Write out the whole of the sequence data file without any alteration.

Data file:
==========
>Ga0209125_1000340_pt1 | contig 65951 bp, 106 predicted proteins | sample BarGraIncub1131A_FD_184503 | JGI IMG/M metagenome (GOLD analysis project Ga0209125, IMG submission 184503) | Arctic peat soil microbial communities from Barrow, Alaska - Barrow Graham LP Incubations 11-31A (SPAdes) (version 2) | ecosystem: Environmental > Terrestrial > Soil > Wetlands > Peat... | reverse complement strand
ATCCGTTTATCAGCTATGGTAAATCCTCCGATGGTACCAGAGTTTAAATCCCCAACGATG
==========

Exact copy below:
>Ga0209125_1000340_pt1 | contig 65951 bp, 106 predicted proteins | sample BarGraIncub1131A_FD_184503 | JGI IMG/M metagenome (GOLD analysis project Ga0209125, IMG submission 184503) | Arctic peat soil microbial communities from Barrow, Alaska - Barrow Graham LP Incubations 11-31A (SPAdes) (version 2) | ecosystem: Environmental > Terrestrial > Soil > Wetlands > Peat... | reverse complement strand
ATCCGTTTATCAGCTATGGTAAATCCTCCGATGGTACCAGAGTTTAAATCCCCAACGATG